If someone wrote and stood by a sentence like this one:
Or is it just the Jewish element that has so paralyzed the liberal intelligentsia?
…we’d all call for that someone’s head – wouldn’t we? Wouldn’t it be the basis for 100 super-hot posts at Contentions especially, tumbled forth until the (web)logs gathered beneath whichever particular pundit or politician had finally caught fire?
The sentence is Jennifer Rubin’s. I changed one word. The following excerpt is exactly as written (including a link to a WaPo Op-Ed that Rubin considers representative of “the left”):
The left continues to feign confusion (it is hard to believe its pundits are really this muddled) as to the reasons why conservatives (and a majority of fellow citizens) oppose the Ground Zero mosque. No, it’s not about “religious freedom” — we’re talking about the location of the mosque on the ash-strewn site of 3,000 dead Americans.
She’s right in a way. “It” isn’t about religious freedom. It’s about people who substitute italicized emotionalism and demagogic metaphors for… anything and everything else.
Again, no one is telling Muslims not to build or pray in mosques; we on the right are simply asking them not to do it in the location where Islam was the inspiration for mass murder.
“You on the right” are insisting on a definition of Islam that makes it possible for it to be the “inspiration” for mass murder. This concept is merely an ideological position shared by two groups who are, as we know, think alike on this question: Islamophobes and Extreme Islamists. What “inspires” the terrorist is not Islam, but an interpretation of Islam. This difference is not trivial: It is a supremely important difference for a believer, for any opponent of extremism, for anyone, Muslim or non-Muslim, who prefers to divide and undermine the potential enemy rather than to build his coalition to the maximum possible extent.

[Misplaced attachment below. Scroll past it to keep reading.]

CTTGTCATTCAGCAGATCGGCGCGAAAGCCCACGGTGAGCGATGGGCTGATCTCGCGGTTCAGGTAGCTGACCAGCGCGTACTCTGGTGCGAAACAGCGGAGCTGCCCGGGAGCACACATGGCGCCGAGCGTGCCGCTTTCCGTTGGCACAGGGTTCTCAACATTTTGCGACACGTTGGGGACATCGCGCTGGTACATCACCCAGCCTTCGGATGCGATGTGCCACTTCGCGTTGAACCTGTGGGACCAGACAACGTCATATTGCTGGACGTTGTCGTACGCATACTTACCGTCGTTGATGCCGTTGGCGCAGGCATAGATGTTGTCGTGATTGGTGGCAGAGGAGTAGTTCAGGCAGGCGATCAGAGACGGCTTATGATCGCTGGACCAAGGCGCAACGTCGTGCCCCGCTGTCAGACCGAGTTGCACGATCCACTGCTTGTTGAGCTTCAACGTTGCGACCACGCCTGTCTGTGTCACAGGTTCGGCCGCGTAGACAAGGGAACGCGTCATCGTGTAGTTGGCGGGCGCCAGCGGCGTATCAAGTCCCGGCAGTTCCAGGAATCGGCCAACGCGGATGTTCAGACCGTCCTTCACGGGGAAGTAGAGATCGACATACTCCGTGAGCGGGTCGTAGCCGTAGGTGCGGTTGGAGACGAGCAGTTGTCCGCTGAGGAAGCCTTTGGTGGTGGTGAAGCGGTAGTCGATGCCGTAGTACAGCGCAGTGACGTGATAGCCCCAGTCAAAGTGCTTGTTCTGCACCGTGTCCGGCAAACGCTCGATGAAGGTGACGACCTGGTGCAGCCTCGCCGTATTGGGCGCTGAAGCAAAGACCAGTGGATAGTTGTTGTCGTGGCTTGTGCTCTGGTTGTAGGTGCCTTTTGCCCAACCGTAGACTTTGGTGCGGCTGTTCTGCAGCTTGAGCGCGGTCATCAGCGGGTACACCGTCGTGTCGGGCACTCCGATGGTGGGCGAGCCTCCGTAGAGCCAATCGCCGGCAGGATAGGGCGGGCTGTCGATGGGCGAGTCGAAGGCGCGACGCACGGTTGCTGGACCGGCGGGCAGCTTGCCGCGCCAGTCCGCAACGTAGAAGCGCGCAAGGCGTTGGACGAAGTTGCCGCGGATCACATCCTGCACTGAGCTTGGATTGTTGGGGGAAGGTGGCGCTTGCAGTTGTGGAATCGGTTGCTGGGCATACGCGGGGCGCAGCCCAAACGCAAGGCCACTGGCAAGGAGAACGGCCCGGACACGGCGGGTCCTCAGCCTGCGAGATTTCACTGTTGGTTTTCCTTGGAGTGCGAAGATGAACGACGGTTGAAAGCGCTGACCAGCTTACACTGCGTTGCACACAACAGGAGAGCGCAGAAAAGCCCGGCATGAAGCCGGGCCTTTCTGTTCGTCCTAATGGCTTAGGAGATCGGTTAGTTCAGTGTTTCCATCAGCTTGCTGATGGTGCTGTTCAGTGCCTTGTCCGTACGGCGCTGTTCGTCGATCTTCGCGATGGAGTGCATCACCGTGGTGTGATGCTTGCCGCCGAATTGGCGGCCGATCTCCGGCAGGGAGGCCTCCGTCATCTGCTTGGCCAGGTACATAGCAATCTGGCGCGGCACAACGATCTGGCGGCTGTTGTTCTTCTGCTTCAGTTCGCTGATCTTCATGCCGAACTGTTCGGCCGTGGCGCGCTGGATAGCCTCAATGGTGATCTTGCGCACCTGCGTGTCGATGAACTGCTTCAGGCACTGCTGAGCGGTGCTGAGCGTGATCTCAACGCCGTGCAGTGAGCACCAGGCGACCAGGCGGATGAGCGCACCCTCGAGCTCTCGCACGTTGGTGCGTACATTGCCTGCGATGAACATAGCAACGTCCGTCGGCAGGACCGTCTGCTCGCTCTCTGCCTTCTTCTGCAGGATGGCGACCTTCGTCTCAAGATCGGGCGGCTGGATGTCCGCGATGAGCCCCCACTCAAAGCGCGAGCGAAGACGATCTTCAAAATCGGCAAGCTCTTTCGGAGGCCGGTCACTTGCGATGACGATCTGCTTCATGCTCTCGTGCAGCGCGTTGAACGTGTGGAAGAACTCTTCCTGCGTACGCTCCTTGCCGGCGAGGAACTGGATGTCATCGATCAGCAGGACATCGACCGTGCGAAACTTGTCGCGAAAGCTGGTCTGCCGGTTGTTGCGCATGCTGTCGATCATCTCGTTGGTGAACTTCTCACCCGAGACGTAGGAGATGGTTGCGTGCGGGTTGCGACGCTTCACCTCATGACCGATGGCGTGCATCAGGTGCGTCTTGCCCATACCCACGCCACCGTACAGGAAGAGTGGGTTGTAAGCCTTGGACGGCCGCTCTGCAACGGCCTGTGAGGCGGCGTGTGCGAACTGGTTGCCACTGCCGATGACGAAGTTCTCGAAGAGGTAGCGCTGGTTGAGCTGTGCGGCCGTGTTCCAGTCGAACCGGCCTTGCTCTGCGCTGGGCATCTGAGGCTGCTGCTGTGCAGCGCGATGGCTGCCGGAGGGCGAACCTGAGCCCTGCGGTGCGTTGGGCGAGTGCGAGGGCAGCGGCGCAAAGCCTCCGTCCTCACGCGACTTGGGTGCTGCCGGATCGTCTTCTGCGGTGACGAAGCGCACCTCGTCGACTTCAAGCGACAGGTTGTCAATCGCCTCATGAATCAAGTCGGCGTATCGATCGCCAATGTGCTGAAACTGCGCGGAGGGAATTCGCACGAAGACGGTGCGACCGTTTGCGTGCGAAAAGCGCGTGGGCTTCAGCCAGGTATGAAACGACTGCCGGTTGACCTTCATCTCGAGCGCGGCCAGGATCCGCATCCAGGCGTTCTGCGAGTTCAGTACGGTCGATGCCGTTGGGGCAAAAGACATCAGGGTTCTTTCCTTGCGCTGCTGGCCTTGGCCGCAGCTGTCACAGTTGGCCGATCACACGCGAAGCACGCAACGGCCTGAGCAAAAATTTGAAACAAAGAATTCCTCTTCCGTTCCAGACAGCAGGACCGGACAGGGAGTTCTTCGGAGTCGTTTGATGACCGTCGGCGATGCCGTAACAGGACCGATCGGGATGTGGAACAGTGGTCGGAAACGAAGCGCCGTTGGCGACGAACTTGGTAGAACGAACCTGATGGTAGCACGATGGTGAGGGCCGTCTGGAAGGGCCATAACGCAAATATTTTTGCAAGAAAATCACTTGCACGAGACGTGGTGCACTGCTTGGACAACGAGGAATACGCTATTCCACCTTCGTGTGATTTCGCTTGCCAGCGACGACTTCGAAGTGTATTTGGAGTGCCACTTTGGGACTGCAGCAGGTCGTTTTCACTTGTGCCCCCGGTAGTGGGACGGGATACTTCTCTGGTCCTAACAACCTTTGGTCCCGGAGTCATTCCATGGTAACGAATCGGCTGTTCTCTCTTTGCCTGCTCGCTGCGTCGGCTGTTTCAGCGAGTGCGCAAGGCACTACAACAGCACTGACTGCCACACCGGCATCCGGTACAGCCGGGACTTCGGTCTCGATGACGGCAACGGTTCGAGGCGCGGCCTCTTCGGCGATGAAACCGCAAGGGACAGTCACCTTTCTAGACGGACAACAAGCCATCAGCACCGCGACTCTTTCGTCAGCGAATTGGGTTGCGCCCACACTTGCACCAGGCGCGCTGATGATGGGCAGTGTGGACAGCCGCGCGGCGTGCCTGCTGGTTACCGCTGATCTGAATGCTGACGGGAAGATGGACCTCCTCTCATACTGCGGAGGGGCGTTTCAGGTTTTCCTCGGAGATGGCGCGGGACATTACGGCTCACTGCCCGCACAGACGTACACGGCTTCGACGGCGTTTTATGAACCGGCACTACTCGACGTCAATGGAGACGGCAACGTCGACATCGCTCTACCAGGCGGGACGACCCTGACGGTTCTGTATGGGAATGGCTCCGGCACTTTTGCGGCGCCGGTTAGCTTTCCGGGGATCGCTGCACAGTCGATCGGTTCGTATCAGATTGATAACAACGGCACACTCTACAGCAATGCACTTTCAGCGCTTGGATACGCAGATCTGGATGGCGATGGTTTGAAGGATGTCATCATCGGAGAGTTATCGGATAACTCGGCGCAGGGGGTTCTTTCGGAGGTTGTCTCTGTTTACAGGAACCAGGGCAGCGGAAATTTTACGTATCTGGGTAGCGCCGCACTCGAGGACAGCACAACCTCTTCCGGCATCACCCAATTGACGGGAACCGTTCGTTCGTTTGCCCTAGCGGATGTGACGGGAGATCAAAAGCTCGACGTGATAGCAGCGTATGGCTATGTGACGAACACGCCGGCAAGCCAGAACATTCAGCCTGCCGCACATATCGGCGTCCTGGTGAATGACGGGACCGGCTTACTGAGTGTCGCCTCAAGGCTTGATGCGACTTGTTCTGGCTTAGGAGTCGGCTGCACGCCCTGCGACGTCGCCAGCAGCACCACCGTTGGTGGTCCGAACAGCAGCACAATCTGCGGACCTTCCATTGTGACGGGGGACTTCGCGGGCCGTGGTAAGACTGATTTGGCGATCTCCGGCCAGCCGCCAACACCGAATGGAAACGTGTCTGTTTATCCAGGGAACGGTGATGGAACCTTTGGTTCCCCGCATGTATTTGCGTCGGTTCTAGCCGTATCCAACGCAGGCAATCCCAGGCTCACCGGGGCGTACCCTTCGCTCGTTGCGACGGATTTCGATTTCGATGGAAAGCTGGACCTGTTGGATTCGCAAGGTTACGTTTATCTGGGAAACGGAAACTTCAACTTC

It is interesting that the word mosque is not employed by those excoriating the mosque opponents. As a smart reader highlights, why is it described as a “cultural center”? Pretty dicey to articulate exactly what position the left clings to — namely, that we must allow a mosque at Ground Zero.
People interested in constructive dialogue attempt to use precise language. People interested in exploiting and inflaming anti-Muslim sentiment talk incessantly about a “mosque.” Other people find the notion of being “anti-mosque” repellent. In a country built – supposedly built, once built – on concepts of religious freedom and freedom of conscience, this sentiment ought to be ingrained. I think it was. I think it probably still is, but certain political forces are seeking to overwhelm it via deeper impulses. It wouldn’t be the first time that trick has worked. We typically refer to those other times as the most shameful ones in our history, often right before we get on with the business of repeating them.
Of course, it’s not just a mosque to the anti-mosquers: Rubin goes on to praise the “open letter” in today’s Wall Street Journal in which Dan Senor repeats the comical “Muslim monument” canard conjured up and popularized by Andy McCarthy and Raymond Ibrahim: Adopting this view requires an excess of Dopamine rummaging around your brain or some other distortion of the senses that turns a 13-story building in Manhattan, a couple blocks away from a planned skyscraper park including the country’s tallest structure – the possibly misnamed “Freedom Tower” – into an impressive monument (capable, according to William Kristol, of “towering” over Ground Zero).